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What is DevOps Lifecycle? | How to manage yours

Understanding-DevOps-Lifecycle

From conceptualization to deployment, the process of developing software applications or web applications is complex. By going through several intricate phases of development, a web application or software is tested on multiple levels before being proceeded into production. 

In most cases, software application development becomes time-consuming due to its specifications and complexities. In order to deliver the application in a short span of time, software developers are following a universal set of practices called the DevOps lifecycle.

So, what is DevOps in the world of software application development? Let’s deep dive into its meaning, uses, as well as each critical phase in the DevOps lifecycle.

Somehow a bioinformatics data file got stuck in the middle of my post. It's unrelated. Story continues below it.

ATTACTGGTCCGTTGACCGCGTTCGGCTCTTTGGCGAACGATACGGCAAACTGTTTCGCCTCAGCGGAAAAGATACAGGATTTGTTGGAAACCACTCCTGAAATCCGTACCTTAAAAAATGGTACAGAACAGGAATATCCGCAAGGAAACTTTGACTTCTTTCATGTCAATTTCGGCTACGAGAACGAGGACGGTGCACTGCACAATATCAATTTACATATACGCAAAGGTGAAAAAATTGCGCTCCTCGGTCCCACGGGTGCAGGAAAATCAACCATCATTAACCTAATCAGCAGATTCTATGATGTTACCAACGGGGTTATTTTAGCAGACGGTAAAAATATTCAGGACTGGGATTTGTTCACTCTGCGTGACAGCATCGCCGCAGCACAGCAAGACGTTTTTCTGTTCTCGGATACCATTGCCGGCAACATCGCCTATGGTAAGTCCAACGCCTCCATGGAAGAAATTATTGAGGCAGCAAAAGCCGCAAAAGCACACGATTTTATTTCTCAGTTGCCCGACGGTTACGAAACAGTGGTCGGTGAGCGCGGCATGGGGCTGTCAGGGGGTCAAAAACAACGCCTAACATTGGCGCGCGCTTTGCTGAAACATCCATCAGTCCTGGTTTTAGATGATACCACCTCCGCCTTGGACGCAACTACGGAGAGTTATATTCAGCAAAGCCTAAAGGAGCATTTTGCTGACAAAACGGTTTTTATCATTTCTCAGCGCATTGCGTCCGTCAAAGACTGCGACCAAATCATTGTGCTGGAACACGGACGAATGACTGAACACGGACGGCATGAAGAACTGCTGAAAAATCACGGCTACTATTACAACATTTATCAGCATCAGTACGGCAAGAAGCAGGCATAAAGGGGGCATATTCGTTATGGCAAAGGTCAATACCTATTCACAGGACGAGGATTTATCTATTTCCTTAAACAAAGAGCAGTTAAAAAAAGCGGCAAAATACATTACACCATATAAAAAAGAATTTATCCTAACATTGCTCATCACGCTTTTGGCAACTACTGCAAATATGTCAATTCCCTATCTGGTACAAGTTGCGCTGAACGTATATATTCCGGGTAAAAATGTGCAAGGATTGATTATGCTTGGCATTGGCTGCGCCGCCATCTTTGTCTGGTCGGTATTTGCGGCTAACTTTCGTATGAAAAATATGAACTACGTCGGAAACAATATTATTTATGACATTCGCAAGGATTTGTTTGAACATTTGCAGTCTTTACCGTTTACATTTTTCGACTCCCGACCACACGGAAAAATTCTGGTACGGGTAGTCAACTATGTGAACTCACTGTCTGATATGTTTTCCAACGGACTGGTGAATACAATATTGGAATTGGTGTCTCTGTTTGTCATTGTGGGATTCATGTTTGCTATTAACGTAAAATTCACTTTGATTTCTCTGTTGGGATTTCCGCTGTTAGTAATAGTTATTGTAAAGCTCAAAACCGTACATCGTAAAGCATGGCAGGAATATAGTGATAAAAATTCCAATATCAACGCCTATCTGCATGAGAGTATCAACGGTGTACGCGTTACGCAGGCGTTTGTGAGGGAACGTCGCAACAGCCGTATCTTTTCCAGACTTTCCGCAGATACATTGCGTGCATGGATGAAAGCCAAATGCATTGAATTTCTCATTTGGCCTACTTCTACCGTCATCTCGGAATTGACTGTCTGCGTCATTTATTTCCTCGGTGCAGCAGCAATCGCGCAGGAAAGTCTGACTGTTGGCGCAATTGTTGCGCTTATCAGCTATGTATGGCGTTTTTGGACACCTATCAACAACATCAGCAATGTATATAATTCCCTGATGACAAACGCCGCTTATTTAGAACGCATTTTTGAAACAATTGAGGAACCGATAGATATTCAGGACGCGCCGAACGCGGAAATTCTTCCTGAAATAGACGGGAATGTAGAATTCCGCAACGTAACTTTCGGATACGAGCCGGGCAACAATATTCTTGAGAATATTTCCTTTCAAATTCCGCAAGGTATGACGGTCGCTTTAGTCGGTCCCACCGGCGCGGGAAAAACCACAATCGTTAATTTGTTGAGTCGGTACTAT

What is DevOps? The Origins of DevOps Lifecycle

DevOps is a simple, abbreviated term derived from the words “development” and “operations”. It involves practicing the several tasks of application development in a specific manner. In broader terms, a combination of software development and IT operations is dubbed as DevOps. 

Before DevOps, software applications were developed with either the waterfall model or the AGILE development model:

  • The waterfall or sequential model was a pioneering approach in the Software Development Life Cycle (SDLC). With this model, software development becomes a linear process where different phases and tasks are positioned successively. 
  • AGILE software development, on the other hand, involved the use of various approaches and the collaboration of multiple teams in SDLC. 

The linearity of the waterfall model and the cross-functionality of AGILE software development were still unable to ensure quick and continuous delivery of flawless software applications. 

DevOps Services came into play by effectively serving the purpose of reducing the time involved in SDLC for prompt deliveries and securing the continuous production of high-quality, foolproof software applications. 

Running Apps with DevOps